HS Seniors

  • Deadlines – Application deadlines for high school seniors is now upon us. Admissions and financial aid applications are available, ready for completion and submissions. Getting in and paying for college are driven by two essential applications, the Common App and the FAFSA. Each critical, each requiring time and attention to be completed and filed timely.
    • Students electing to apply EARLY should have sent in their Common Application by now. Students who are holding off or still making their final choices are now looking at December 1- through February 1, 2021 deadlines.

NOTE: Colleges are waiting for applications; if ready, don’t wait for future deadlines-file them now.

  • The FAFSA, the Free Application for Student Aid, should be completed and submitted as early as possible. The Application launches the process of determining a student and family’s eligibility for need-based financial aid. Aid provided from sources including colleges and universities, federal and state, and external sources (employers, civic/community/philanthropic organizations).

Note: All students with an eye on attending college in September of 2021 need to complete the FAFSA.

  • Compare and Evaluate – a continuous process that leads to making a final college selection. For some students and their families, it is immediate; for others, additional time to analyze offers before saying yes. The process can include revisiting a campus, the academic curriculum, and the student life scene, which might change one’s perception and impact one’s goals and expectations over time. Evaluating and questioning is common and can be healthy. A life change event like enrolling in college should answer the question, is this the right one for me? Academic, social, emotional, and financial. Will the college I select set me on my path? Deposit Day is May 1, 2021.

HS Juniors

  • Prequalification before Shopping – the college lists are ready, but how many students and families have evaluated the cost. College is expensive, ranging from $116,000 to $215,000, public and private in-state. Such a big-ticket purchase should first begin with a simple prequalification. Sticker price minus tuition assistance equals the net cost to the student and their family. Dreaming I can get in and hoping I can pay is a recipe for trouble, financial trouble.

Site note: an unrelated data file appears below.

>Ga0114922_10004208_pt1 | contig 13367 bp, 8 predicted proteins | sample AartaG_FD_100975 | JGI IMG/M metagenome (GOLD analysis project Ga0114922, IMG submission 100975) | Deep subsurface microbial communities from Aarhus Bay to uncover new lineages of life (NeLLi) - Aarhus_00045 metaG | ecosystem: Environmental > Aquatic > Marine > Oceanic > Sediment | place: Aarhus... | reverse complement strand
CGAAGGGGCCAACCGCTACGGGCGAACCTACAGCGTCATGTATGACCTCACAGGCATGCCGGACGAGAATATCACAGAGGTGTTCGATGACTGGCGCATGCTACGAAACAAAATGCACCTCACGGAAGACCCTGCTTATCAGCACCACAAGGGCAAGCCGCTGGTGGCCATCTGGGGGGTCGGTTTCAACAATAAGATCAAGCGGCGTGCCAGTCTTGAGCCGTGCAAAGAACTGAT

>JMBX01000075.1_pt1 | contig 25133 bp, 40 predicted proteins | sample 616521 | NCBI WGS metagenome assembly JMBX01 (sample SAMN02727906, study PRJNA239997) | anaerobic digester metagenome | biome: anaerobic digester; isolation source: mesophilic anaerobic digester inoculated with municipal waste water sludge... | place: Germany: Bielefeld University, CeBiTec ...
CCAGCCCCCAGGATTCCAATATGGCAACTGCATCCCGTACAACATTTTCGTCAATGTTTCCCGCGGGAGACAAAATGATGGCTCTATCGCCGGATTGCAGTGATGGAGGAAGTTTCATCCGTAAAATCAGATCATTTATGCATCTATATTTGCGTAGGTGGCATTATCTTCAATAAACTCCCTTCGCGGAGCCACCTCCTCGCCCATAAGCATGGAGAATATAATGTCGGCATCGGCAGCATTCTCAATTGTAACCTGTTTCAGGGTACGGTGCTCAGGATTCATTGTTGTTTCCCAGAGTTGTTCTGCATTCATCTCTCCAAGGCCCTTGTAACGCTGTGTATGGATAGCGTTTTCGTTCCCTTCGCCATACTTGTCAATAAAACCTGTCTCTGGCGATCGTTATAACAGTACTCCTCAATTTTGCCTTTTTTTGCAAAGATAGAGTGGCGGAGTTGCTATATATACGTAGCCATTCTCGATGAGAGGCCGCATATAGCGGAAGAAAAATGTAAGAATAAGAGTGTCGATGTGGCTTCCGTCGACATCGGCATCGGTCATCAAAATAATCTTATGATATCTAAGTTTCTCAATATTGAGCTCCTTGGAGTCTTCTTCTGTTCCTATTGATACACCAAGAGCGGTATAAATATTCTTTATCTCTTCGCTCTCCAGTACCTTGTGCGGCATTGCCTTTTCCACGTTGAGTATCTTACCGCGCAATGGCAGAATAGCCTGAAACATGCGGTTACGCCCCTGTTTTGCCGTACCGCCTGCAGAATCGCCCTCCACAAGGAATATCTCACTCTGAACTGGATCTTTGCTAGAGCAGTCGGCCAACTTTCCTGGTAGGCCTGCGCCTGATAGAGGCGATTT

• Evaluating during a pandemic – traditional meet and greet and campus tours are out. Virtual tours, self-guided campus visits are now the play of the day. However, we will return to actual campus visits sometime this Spring, and current juniors and their parents need to be ready. Ready with their top options and the hardcore questions to be asking when finally meeting with college representatives.
  • Standing Out – Never has it been more critical for students to build relationships and raise awareness on college campuses. In these current times of canceled high school visits and college fairs, relationship building between students and college representatives is not happening. To stand out, students need to become a marketer, communicating, and engaging college. Texting, email, and phone calls are three ways a student and college representatives can connect. Waiting for college could result in lost opportunities for acceptance and financial offers. Raise your hand and say hello today!

Workforce November Checklist

  • Returning to School – COVID-19 might have dusted off the idea of returning to college to complete a degree, start a new one (BS/MS/MD) or add a professional skill. Institutions are looking to your interest and can get you started quickly. Consider your eligibility for employee reimbursement benefits, federal and institutional financial aid, or use of programs offered through MassHire and the Career Centers in Salem and Woburn.
  • Managing Educational Debt – federal student loans and some private education loan programs have been on hold during the CV-19 pandemic. But come December 31 and no additional offerings from Washington, loan payments will once again be due. Now is the time to evaluate the use of education loan refinancing to help stabilize budgets and loan payments, lock in all-time loan rates and help with the overall management of education loan debt post-CV-19. Resources are available to help with best practice decisions, including those through AAA Northeast.

CALMING THE WATERS – Are you feeling anxious? Have questions? Everything starts with a Conversation – Text, phone [617-240-7350], or email at tom@getcollegegoing.com  Follow me on FB/getcollegegoing  – Learn more at www.getcollegegoing.com

Looking for quality virtual (college planning) support during these uncertain times, Pivotal College Years, an affiliated partner of Get College Going,  and is making the College Planning Portal for Families FREE to EVERYONE until December 31, 2020. EVERYTHING college before, during, and after, in one place.